- Loosen the soil by digging down at least two feet into the soil. The premise is to remove any rocks and clumps to assist the root system in spreading out.
- Dig a wide hole, place the palm’s root ball into the hole, and add/remove the soil. Avoid planting the tree deeper than it was growing and ensure it’s at the same level as the surrounding soil. If planted too deep, the root ball may sink once the soil settles from the weight of the water.
- Then fill the hole with soil (halfway) and water it. The dampness helps settle the soil and remove air pockets.
- Add more soil and ensure the tree isn’t too deep. You may also add a three-inch layer of mulch around the tree as long as it is four inches away from the trunk. If the mulch is spread too close to the trunk, it becomes a breeding area for pests and disease, which can affect the tree.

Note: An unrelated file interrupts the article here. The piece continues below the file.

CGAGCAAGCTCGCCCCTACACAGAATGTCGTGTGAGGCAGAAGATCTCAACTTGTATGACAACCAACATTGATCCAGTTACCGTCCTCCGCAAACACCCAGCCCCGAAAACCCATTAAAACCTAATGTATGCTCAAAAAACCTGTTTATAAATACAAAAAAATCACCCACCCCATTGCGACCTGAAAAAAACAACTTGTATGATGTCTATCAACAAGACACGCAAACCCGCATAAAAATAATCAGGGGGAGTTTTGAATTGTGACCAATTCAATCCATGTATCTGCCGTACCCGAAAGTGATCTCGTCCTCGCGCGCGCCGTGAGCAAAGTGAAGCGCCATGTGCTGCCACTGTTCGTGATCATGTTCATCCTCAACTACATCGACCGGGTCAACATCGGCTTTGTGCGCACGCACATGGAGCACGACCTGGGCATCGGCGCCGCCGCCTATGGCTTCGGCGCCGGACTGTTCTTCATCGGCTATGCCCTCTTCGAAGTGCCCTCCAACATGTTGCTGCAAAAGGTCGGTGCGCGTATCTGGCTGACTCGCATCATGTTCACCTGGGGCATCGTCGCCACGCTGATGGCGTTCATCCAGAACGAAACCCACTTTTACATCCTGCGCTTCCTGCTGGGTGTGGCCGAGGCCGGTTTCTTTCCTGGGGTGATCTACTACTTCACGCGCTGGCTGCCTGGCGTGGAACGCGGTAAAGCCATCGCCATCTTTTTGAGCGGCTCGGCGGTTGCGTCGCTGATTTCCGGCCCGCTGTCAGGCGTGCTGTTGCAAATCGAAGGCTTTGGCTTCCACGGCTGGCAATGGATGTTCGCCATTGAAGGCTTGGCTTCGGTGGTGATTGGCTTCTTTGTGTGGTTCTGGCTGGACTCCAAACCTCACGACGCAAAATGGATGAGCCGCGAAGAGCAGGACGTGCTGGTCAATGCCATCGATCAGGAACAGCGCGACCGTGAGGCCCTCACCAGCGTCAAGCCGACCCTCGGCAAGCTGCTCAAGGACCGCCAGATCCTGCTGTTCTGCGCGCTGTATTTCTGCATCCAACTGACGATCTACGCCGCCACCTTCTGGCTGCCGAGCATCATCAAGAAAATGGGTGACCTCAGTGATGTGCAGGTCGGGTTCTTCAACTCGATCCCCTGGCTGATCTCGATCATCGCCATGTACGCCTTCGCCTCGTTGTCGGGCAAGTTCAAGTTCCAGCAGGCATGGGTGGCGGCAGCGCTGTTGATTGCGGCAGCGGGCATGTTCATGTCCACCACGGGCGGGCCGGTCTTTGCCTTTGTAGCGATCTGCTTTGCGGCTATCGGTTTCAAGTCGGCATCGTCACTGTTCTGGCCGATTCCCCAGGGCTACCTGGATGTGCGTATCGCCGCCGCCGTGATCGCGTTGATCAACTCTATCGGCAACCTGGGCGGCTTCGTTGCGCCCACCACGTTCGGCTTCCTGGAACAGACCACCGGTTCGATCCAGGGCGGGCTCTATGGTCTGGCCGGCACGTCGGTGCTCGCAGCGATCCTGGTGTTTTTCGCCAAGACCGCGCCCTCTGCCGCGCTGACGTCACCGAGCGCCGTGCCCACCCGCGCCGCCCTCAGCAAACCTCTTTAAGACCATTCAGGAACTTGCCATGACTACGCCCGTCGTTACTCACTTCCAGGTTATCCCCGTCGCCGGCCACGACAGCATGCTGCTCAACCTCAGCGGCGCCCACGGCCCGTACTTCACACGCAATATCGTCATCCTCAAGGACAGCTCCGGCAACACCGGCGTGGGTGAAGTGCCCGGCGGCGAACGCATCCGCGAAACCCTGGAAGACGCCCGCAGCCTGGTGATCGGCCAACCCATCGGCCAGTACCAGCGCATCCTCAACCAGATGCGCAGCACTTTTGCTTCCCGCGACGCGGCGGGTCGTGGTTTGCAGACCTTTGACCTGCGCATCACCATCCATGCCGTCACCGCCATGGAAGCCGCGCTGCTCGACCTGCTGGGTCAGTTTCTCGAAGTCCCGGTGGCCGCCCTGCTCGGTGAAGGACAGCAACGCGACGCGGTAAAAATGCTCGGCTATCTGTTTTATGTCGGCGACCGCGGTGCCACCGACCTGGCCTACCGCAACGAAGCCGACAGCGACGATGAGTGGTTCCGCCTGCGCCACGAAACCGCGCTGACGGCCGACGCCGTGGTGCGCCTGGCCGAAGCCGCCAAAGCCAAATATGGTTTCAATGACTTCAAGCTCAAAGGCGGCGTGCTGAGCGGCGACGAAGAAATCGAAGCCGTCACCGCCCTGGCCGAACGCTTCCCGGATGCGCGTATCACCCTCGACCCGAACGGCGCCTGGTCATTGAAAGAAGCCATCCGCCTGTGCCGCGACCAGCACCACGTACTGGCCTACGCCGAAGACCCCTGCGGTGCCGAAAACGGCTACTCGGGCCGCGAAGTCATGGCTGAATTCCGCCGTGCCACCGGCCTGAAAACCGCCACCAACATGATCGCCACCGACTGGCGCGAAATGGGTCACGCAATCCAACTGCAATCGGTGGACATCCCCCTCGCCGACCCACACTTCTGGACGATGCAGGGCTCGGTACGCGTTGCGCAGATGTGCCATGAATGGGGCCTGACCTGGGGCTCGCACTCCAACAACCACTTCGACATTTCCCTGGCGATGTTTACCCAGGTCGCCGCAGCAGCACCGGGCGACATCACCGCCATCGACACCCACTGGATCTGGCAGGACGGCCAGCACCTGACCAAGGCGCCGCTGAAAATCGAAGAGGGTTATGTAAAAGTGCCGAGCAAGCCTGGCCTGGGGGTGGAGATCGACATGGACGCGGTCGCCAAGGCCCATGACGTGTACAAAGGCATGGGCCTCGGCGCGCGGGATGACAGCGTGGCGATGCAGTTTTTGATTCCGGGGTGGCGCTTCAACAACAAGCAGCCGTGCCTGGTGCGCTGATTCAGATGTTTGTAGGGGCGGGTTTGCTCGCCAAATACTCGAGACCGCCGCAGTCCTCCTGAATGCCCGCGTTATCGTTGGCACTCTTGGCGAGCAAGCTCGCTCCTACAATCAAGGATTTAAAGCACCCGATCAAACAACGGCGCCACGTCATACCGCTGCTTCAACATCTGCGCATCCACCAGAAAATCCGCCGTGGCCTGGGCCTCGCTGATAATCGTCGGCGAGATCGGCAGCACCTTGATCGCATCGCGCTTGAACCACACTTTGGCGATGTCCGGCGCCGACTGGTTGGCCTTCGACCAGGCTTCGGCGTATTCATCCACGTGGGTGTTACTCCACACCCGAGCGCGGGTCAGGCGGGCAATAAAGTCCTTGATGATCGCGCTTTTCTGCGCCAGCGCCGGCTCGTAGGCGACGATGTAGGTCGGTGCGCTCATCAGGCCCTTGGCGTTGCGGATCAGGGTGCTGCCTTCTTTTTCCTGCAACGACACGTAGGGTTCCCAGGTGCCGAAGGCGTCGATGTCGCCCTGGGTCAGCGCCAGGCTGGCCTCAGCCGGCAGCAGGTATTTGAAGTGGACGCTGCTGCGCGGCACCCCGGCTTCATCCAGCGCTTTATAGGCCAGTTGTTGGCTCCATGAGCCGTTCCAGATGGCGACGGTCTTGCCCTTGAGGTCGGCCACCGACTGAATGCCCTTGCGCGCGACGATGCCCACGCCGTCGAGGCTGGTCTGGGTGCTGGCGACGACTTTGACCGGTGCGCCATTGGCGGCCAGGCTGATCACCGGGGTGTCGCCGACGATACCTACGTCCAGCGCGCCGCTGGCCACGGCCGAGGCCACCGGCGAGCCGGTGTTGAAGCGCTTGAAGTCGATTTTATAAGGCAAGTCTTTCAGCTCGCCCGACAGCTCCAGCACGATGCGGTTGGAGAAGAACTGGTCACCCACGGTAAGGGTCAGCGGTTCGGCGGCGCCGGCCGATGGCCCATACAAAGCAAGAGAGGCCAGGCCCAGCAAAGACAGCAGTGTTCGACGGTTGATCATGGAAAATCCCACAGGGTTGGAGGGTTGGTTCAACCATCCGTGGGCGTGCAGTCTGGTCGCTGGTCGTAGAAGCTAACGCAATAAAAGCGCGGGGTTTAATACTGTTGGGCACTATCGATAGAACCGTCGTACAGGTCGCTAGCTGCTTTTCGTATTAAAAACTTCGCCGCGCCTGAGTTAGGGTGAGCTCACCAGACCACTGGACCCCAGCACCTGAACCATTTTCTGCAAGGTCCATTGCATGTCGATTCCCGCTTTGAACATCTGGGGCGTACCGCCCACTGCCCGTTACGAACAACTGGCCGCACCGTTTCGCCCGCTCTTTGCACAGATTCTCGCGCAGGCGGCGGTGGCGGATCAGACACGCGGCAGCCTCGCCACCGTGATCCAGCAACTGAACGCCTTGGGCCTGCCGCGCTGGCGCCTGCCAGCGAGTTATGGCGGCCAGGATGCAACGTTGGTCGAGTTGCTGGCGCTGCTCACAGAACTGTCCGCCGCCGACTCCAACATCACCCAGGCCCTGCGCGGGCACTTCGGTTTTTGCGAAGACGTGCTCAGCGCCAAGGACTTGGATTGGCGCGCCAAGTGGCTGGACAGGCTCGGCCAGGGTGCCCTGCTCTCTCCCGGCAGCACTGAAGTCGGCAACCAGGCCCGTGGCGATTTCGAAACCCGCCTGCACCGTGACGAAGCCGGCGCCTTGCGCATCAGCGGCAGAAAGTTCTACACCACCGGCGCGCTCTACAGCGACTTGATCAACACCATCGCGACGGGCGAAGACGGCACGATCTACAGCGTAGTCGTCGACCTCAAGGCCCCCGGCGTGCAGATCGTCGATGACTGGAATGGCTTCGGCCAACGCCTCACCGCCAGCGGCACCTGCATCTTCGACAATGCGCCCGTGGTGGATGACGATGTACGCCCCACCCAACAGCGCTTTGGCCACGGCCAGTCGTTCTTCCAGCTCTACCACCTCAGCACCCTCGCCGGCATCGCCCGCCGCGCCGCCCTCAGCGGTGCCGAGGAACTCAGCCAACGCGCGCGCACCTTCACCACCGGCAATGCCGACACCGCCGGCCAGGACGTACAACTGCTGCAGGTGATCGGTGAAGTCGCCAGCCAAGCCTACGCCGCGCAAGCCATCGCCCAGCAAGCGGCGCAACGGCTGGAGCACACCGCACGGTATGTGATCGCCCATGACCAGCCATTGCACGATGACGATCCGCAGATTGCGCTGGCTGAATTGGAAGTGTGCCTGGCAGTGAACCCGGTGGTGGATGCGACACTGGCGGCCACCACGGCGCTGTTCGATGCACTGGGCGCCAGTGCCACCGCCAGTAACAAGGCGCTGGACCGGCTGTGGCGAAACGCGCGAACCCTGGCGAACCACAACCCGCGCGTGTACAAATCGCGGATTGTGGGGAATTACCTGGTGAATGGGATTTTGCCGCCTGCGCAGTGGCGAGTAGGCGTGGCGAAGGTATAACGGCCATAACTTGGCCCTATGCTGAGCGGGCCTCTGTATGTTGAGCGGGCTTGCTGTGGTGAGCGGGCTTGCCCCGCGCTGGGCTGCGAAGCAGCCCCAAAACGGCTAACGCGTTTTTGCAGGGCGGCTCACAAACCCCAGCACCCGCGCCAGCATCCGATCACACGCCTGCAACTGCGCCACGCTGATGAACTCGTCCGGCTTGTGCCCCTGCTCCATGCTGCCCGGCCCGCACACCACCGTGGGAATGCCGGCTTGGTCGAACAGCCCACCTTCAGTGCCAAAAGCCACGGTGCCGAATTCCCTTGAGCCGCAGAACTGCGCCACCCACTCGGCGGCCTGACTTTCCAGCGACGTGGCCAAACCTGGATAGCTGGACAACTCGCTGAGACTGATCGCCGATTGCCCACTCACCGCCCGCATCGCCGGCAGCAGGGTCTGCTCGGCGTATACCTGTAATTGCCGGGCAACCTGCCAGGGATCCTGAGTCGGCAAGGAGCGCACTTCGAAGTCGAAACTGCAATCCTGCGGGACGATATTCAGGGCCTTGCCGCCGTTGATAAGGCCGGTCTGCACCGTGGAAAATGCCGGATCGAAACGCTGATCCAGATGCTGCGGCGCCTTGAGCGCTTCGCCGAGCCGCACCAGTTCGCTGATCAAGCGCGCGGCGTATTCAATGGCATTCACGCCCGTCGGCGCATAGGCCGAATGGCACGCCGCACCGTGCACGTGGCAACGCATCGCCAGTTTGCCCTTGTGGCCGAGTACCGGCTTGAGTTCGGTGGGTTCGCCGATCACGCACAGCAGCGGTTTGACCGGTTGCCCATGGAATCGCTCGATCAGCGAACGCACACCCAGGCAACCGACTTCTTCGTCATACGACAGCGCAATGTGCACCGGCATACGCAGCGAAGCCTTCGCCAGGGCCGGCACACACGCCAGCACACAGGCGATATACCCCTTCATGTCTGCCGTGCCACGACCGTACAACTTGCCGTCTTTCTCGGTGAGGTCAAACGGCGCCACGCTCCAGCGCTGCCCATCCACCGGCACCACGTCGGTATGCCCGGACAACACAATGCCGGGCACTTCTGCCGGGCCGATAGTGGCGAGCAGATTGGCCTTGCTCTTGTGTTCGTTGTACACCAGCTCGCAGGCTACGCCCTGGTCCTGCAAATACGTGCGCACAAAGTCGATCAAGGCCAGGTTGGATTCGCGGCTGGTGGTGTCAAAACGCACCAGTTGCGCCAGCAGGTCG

- Water the area again and ensure the roots are saturated
Planting Palms Indoors
- Choose a suitable container for growing the tree. A 3-5 gallon pot with adequate drainage at the bottom is the best
- If growing it from a seed, place it four inches within a thin layer of soil to sprout. Ensure it gets adequate moisture and warmth to facilitate the process.
- The seed should sprout after two or more months, depending on the variety
- Move the plant to a place with adequate light, add fertilizer, and water it
- Transplant it to a larger pot after it develops sets of leaves.
- Once the tree is pot-bound, transplant it to a larger pot. Instinctively palm trees grown indoors still want to become full-grown trees, but you can slow down growth by ensuring they are pot-bound.